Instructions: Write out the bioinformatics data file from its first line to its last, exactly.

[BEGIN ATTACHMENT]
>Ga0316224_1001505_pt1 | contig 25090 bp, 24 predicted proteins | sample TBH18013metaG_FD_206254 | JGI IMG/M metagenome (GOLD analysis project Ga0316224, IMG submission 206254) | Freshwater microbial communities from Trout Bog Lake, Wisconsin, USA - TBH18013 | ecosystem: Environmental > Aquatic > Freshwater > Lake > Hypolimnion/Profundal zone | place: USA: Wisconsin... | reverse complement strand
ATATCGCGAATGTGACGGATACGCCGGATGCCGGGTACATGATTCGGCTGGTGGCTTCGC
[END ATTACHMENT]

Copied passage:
>Ga0316224_1001505_pt1 | contig 25090 bp, 24 predicted proteins | sample TBH18013metaG_FD_206254 | JGI IMG/M metagenome (GOLD analysis project Ga0316224, IMG submission 206254) | Freshwater microbial communities from Trout Bog Lake, Wisconsin, USA - TBH18013 | ecosystem: Environmental > Aquatic > Freshwater > Lake > Hypolimnion/Profundal zone | place: USA: Wisconsin... | reverse complement strand
ATATCGCGAATGTGACGGATACGCCGGATGCCGGGTACATGATTCGGCTGGTGGCTTCGC